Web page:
David Maxwell wrote:...  The pumps to pump the water through the radiators (my "heat exchangers") are controlled by a differential thermostat, so that they run only when the temperature of the air, (in the peak), is higher than the temperature of the water.  It was apparent that the heat was coming out of the water in the tanks reasonably efficiently, as the temp in the tanks drops as much as 20 degrees C overnight.  But I have gilded this lily a little - I am pumping the water through black plastic piles buried  8" down in the growing beds, 24 hours a day, (at least when the cheap pumps are still working).    I did this on the principle that heating the plants' toes made more sense that trying to heat the entire volume of air in the greenhouse.  But it had an unexpected effect - it added the soil in the growing beds to the thermal mass.  The temperature in the tank with a functioning soil pump runs about 2 degrees lower than the other one, and the soil temperature in the the "circulated" beds, runs 2 degrees higher than the ones without circulating water.  In addition to the pumps, I have 4 large computer fans which draw the air from the peak through the radiators.  All these  pumps, fans and controllers run off a 90 Watt P-V panel with a small battery storage (actually the battery from my ride-on mower) which carries the  soil pumps through the night. Obviously, since I am able to quote these temperatures, I also have a monitoring system capable of storing a log of data drawn from, (in my case), 4 separate channels..  (Mine currently polls the temp sensors every 10 minutes).

NICE! The heated beds is an awesome idea. I'm not a biologist but I think soil temperature sends signals to the plant to tell it how and when to grow. It at least is vital in seed starting and I know high soil temps tell the plant to go dormant until it cools off a bit. You have designed a "task heating" system (like "task lighting"). Heat only where and when you need it, not heat always everywhere. Only through active systems can you achieve this ideal.

Now that you have the (active) components in place you could add a compost pile into the system, extracting heat from the decomposition and giving off some co2 to make happier plants. and once again serendipitously adding some more thermal mass. Because you have an active system the compost pile need not be in the green house, just nearby connected by two pipes and a vent duct.

David Maxwell wrote: Does movable thermal curtain insulation count as "active"? (That is my next "refinement", after I get, and install, some new pumps, which hopefully will last a little longer.)

Well we had been talking about active/passive in heat transfer systems. Movable insulation is more of an adaptive system and yes it would be an active adaptive system. An example of a passive adaptive system would be deciduous trees on the south side of your house, they adapt from shade in the summer to sun in the winter.

The Chinese consider roll-up thermal curtains as essential. See that article I posted above. What I think the ideal would be is insulated shutters of some sort that when open become light-gathering reflectors.  Stand on the north shore of a frozen lake and you get twice as much sunlight - direct from the sun and seemingly just as much reflected off the lake.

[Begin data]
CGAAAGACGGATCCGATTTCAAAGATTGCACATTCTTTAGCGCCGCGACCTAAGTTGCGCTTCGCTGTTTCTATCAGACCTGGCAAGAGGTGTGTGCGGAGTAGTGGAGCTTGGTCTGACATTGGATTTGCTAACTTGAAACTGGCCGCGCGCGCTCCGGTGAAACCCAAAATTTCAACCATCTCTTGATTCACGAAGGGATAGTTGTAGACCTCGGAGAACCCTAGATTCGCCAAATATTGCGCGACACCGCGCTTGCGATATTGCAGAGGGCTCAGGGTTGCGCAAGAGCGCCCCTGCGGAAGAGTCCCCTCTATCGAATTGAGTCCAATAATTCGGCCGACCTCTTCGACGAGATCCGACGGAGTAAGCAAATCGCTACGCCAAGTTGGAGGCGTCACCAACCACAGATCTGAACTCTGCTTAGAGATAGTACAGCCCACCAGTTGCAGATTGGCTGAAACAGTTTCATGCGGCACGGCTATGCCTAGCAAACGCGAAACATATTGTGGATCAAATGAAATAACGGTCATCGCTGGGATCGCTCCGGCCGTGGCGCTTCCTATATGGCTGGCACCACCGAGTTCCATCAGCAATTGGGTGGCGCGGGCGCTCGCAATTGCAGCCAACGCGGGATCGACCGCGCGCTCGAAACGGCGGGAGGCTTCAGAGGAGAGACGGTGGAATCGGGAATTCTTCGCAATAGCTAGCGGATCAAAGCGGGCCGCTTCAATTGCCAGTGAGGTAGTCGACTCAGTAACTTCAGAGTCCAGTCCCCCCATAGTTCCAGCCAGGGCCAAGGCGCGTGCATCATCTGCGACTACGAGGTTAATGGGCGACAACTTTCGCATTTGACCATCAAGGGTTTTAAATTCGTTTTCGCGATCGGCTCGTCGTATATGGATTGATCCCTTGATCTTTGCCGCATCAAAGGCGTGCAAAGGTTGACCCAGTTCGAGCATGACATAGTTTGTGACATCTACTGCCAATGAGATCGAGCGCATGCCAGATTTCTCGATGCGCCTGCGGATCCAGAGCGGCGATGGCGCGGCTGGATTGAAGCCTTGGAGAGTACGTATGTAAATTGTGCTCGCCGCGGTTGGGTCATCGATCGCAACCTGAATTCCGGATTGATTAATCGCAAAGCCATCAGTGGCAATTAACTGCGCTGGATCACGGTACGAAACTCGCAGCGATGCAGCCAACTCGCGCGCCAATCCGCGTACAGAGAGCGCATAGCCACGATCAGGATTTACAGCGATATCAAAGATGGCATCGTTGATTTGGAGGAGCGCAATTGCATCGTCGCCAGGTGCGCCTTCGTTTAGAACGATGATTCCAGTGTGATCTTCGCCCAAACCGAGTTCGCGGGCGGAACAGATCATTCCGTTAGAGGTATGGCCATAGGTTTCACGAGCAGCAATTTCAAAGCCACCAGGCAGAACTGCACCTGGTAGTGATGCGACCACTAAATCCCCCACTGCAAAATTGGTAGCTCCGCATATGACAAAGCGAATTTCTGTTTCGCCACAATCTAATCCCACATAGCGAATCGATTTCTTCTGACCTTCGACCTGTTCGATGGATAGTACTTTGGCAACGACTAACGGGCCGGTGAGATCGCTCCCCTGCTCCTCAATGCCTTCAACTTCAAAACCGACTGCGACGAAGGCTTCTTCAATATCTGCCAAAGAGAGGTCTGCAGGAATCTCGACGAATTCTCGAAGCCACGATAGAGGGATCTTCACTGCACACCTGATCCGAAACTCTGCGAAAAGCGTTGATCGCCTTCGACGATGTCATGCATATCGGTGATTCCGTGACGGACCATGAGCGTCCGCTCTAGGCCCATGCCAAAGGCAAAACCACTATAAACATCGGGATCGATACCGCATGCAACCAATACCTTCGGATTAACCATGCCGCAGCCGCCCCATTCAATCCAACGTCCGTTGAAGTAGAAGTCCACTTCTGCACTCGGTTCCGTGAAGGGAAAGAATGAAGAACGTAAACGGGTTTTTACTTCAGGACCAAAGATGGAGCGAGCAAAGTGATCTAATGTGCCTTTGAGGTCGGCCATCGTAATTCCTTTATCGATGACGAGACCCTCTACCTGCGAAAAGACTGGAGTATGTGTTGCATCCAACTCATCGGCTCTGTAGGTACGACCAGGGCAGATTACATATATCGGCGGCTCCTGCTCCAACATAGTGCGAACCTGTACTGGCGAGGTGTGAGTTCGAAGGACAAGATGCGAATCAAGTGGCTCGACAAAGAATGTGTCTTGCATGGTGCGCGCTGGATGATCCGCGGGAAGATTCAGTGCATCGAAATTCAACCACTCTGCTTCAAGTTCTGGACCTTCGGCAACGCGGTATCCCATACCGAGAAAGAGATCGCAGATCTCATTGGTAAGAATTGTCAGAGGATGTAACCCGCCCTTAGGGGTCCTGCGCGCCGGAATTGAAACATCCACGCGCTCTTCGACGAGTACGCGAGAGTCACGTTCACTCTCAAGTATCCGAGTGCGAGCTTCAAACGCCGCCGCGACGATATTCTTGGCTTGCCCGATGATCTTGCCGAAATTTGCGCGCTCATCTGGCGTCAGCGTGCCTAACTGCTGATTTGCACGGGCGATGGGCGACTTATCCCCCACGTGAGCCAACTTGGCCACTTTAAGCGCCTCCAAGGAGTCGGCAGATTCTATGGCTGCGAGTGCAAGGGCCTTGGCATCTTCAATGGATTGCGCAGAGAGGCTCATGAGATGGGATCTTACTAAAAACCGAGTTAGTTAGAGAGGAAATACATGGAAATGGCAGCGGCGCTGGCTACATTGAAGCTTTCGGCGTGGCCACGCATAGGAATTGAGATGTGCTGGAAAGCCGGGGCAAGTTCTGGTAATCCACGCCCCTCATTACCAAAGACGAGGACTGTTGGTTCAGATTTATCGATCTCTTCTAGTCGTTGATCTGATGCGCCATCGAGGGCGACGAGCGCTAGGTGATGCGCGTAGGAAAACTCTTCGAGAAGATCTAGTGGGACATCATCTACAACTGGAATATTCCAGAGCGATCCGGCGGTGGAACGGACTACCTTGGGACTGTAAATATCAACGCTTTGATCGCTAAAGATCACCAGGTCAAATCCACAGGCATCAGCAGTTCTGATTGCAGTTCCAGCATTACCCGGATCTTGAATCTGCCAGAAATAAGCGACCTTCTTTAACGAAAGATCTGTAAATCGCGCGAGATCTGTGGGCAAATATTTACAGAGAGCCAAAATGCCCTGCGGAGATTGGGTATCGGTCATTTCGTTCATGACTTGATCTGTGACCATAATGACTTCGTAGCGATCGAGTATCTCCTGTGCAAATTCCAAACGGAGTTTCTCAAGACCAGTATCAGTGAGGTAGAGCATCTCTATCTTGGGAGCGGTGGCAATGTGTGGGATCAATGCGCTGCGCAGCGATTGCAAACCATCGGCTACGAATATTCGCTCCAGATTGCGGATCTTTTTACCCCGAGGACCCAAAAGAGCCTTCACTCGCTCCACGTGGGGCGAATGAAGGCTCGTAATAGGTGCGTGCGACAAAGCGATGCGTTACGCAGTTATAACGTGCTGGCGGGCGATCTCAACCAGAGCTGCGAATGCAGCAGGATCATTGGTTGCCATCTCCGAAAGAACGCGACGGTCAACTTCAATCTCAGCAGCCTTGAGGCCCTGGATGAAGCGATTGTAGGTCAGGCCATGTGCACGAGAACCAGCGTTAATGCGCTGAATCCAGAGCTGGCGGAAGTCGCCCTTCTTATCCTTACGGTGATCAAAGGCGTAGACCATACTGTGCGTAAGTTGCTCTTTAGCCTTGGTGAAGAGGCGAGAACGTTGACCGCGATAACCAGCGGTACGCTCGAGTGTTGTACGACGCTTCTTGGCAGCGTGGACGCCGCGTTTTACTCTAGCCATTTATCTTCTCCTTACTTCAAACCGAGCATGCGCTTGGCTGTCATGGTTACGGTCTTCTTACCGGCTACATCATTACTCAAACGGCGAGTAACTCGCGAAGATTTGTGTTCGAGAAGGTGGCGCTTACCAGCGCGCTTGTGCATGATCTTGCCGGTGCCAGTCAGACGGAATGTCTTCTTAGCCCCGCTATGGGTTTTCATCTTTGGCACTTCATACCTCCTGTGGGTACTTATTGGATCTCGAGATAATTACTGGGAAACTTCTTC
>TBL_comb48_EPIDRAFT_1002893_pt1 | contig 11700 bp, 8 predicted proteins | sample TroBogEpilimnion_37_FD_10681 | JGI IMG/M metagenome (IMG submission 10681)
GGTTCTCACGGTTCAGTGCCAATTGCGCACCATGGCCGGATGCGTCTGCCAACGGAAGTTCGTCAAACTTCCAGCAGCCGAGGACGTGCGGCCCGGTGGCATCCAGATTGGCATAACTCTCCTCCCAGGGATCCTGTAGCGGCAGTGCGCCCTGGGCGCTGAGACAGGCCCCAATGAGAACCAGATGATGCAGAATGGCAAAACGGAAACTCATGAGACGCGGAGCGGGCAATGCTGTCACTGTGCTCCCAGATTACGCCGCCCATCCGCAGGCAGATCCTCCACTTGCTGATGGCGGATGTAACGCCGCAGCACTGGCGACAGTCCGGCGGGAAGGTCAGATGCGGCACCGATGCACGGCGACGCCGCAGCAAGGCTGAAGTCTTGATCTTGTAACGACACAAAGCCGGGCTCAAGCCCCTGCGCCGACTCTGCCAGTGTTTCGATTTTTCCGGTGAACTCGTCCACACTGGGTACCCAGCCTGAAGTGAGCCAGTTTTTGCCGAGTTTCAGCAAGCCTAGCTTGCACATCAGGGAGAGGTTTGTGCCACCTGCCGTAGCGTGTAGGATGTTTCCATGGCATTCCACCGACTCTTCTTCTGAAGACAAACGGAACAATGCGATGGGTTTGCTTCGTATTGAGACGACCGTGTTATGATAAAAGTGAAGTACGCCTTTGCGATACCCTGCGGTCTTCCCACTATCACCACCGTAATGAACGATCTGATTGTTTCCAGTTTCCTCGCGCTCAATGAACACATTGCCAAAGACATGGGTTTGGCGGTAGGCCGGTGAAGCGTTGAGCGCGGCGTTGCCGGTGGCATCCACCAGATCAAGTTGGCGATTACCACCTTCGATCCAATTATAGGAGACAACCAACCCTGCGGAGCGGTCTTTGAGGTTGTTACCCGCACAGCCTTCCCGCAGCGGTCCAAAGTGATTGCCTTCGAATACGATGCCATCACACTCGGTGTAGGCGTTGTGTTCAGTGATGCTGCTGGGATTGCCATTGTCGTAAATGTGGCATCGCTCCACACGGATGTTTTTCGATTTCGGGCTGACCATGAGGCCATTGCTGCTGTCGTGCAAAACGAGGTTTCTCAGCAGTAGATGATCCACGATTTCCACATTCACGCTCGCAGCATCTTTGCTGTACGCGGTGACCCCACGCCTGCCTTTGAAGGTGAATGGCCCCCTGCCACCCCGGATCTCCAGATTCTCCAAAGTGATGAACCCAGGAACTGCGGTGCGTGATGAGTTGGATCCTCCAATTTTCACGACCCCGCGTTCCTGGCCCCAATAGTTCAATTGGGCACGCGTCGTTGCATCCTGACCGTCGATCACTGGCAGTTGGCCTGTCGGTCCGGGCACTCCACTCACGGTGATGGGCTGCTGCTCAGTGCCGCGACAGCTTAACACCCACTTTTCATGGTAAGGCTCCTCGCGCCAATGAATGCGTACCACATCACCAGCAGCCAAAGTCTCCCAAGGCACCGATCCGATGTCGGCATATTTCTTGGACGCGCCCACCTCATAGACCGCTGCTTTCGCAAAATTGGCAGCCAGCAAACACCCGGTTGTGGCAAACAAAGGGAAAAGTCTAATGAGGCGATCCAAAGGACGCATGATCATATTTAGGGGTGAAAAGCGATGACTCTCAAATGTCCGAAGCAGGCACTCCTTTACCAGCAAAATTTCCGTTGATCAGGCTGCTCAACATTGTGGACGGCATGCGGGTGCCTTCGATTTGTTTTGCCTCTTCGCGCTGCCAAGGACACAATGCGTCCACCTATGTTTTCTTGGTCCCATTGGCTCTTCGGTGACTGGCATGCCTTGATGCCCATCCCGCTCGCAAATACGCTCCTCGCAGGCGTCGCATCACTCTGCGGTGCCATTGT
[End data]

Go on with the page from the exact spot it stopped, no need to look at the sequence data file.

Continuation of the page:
I read many years ago about movable insulation with ping-pong balls filling large cavities between sheets of glazing. He moved them in and out with a blower and duct work. It at least would be a show for guests - as soon as the sun sets these balls start filling-up the windows.  
6 years ago

bob day wrote:Great Links Tom, very informative. I've been puzzling over how to grow figs and actually get a good crop, looks like the fruit walls are the solution. I had no idea they were so effective, or had such a long history

Thanks. The article doesn't say, but by the pictures I think the reason they are so effective is that the fruit trees are trained to grow right against the wall, cuddling to keep warm.
6 years ago
Good post David.  There is an underlying ideal at work here even if people are not conscious of it, that is Active vs Passive. Especially in a perma-culture setting Passive is always first choice and Active has a bad image of being overly complicated.

But active, as you know, can yield huge performance benefits.  I think that a "properly" designed thermal mass storage system would have an active deposit system as you have engineered, and also an active withdrawal system which would then become computer controllable. There is no efficiency in heating a space when it doesn't need it. If it is indeed a storage system the mass should also be insulated to extend beyond only day to night cycles but also to compensate for rainy day periods.  

All of that is also applicable to rocket mass heaters which would benefit from becoming Pro-Active.
6 years ago
The history of greenhouse thermal mass is kind of ironic. We began with nothing but thermal mass, in the 1600's northern Europe called them fruit walls:

Then we discovered that adding some expensive glazing really helps:

Then we became spoiled by abundant energy, energy to waste (not just in the energy to make glass but also to heat the greenhouse) and then went here:

Now we have forgotten where we began and don't quite understand how thermal mass works.

Great article on fruit walls and Chinese greenhouses.

6 years ago